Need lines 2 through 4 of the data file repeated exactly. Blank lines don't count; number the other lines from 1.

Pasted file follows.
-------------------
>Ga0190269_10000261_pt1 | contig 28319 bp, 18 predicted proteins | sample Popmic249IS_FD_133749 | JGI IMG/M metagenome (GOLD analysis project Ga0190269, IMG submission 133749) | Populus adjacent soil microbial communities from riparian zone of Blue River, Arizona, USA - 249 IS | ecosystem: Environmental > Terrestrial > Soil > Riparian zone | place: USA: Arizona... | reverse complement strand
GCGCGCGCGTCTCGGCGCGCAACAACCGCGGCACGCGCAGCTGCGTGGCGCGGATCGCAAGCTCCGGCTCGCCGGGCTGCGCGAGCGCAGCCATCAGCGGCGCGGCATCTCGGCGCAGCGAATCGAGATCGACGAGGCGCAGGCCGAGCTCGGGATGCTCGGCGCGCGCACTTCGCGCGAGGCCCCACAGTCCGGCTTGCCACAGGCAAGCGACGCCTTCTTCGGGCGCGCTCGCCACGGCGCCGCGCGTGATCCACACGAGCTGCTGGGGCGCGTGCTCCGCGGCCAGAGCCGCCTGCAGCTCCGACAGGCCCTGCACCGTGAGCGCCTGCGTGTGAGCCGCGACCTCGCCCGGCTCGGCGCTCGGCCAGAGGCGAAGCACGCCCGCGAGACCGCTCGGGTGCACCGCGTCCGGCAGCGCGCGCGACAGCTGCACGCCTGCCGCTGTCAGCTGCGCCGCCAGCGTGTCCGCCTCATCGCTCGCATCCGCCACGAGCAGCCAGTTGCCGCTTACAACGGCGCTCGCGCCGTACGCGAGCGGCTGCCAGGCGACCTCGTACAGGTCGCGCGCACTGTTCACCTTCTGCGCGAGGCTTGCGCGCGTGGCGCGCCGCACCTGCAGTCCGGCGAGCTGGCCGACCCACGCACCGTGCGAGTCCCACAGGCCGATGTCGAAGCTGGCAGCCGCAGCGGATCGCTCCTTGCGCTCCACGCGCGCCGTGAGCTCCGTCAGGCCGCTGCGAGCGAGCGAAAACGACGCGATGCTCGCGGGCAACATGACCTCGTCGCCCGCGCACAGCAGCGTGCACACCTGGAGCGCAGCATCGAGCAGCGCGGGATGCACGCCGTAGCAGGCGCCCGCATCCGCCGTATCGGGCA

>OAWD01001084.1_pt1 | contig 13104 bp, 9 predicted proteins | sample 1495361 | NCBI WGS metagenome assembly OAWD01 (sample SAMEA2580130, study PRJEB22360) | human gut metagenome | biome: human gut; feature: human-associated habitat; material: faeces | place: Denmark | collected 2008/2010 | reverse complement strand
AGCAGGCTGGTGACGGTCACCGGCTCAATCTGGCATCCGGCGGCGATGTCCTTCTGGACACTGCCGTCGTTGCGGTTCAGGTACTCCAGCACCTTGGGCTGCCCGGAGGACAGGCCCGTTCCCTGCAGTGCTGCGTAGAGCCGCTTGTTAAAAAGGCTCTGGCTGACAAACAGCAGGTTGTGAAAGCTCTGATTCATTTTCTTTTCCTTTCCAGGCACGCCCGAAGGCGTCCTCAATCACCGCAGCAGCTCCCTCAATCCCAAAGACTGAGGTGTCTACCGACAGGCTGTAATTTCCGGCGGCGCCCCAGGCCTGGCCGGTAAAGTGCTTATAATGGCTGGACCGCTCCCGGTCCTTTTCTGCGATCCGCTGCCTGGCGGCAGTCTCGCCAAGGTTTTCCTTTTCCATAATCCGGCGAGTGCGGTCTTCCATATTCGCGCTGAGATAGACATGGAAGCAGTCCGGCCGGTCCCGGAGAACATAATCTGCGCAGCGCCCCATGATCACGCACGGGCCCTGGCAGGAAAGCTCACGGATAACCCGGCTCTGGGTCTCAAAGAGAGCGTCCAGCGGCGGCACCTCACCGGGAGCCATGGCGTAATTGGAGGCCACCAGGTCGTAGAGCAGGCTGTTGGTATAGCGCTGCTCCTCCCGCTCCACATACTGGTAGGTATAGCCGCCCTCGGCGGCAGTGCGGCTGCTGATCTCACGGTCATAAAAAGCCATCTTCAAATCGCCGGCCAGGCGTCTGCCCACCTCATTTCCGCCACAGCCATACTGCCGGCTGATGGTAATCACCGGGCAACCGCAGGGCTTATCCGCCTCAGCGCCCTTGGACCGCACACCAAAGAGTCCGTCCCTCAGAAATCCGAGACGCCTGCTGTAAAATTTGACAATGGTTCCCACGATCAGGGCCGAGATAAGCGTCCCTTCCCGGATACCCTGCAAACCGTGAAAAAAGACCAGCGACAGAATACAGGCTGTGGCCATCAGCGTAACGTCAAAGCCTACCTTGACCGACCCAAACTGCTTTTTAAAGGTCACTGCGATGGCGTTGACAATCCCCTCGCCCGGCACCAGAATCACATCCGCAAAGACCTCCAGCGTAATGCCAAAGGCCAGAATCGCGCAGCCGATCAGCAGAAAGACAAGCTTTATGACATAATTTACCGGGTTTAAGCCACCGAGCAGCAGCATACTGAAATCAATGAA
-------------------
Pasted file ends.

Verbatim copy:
GCGCGCGCGTCTCGGCGCGCAACAACCGCGGCACGCGCAGCTGCGTGGCGCGGATCGCAAGCTCCGGCTCGCCGGGCTGCGCGAGCGCAGCCATCAGCGGCGCGGCATCTCGGCGCAGCGAATCGAGATCGACGAGGCGCAGGCCGAGCTCGGGATGCTCGGCGCGCGCACTTCGCGCGAGGCCCCACAGTCCGGCTTGCCACAGGCAAGCGACGCCTTCTTCGGGCGCGCTCGCCACGGCGCCGCGCGTGATCCACACGAGCTGCTGGGGCGCGTGCTCCGCGGCCAGAGCCGCCTGCAGCTCCGACAGGCCCTGCACCGTGAGCGCCTGCGTGTGAGCCGCGACCTCGCCCGGCTCGGCGCTCGGCCAGAGGCGAAGCACGCCCGCGAGACCGCTCGGGTGCACCGCGTCCGGCAGCGCGCGCGACAGCTGCACGCCTGCCGCTGTCAGCTGCGCCGCCAGCGTGTCCGCCTCATCGCTCGCATCCGCCACGAGCAGCCAGTTGCCGCTTACAACGGCGCTCGCGCCGTACGCGAGCGGCTGCCAGGCGACCTCGTACAGGTCGCGCGCACTGTTCACCTTCTGCGCGAGGCTTGCGCGCGTGGCGCGCCGCACCTGCAGTCCGGCGAGCTGGCCGACCCACGCACCGTGCGAGTCCCACAGGCCGATGTCGAAGCTGGCAGCCGCAGCGGATCGCTCCTTGCGCTCCACGCGCGCCGTGAGCTCCGTCAGGCCGCTGCGAGCGAGCGAAAACGACGCGATGCTCGCGGGCAACATGACCTCGTCGCCCGCGCACAGCAGCGTGCACACCTGGAGCGCAGCATCGAGCAGCGCGGGATGCACGCCGTAGCAGGCGCCCGCATCCGCCGTATCGGGCA

>OAWD01001084.1_pt1 | contig 13104 bp, 9 predicted proteins | sample 1495361 | NCBI WGS metagenome assembly OAWD01 (sample SAMEA2580130, study PRJEB22360) | human gut metagenome | biome: human gut; feature: human-associated habitat; material: faeces | place: Denmark | collected 2008/2010 | reverse complement strand
AGCAGGCTGGTGACGGTCACCGGCTCAATCTGGCATCCGGCGGCGATGTCCTTCTGGACACTGCCGTCGTTGCGGTTCAGGTACTCCAGCACCTTGGGCTGCCCGGAGGACAGGCCCGTTCCCTGCAGTGCTGCGTAGAGCCGCTTGTTAAAAAGGCTCTGGCTGACAAACAGCAGGTTGTGAAAGCTCTGATTCATTTTCTTTTCCTTTCCAGGCACGCCCGAAGGCGTCCTCAATCACCGCAGCAGCTCCCTCAATCCCAAAGACTGAGGTGTCTACCGACAGGCTGTAATTTCCGGCGGCGCCCCAGGCCTGGCCGGTAAAGTGCTTATAATGGCTGGACCGCTCCCGGTCCTTTTCTGCGATCCGCTGCCTGGCGGCAGTCTCGCCAAGGTTTTCCTTTTCCATAATCCGGCGAGTGCGGTCTTCCATATTCGCGCTGAGATAGACATGGAAGCAGTCCGGCCGGTCCCGGAGAACATAATCTGCGCAGCGCCCCATGATCACGCACGGGCCCTGGCAGGAAAGCTCACGGATAACCCGGCTCTGGGTCTCAAAGAGAGCGTCCAGCGGCGGCACCTCACCGGGAGCCATGGCGTAATTGGAGGCCACCAGGTCGTAGAGCAGGCTGTTGGTATAGCGCTGCTCCTCCCGCTCCACATACTGGTAGGTATAGCCGCCCTCGGCGGCAGTGCGGCTGCTGATCTCACGGTCATAAAAAGCCATCTTCAAATCGCCGGCCAGGCGTCTGCCCACCTCATTTCCGCCACAGCCATACTGCCGGCTGATGGTAATCACCGGGCAACCGCAGGGCTTATCCGCCTCAGCGCCCTTGGACCGCACACCAAAGAGTCCGTCCCTCAGAAATCCGAGACGCCTGCTGTAAAATTTGACAATGGTTCCCACGATCAGGGCCGAGATAAGCGTCCCTTCCCGGATACCCTGCAAACCGTGAAAAAAGACCAGCGACAGAATACAGGCTGTGGCCATCAGCGTAACGTCAAAGCCTACCTTGACCGACCCAAACTGCTTTTTAAAGGTCACTGCGATGGCGTTGACAATCCCCTCGCCCGGCACCAGAATCACATCCGCAAAGACCTCCAGCGTAATGCCAAAGGCCAGAATCGCGCAGCCGATCAGCAGAAAGACAAGCTTTATGACATAATTTACCGGGTTTAAGCCACCGAGCAGCAGCATACTGAAATCAATGAA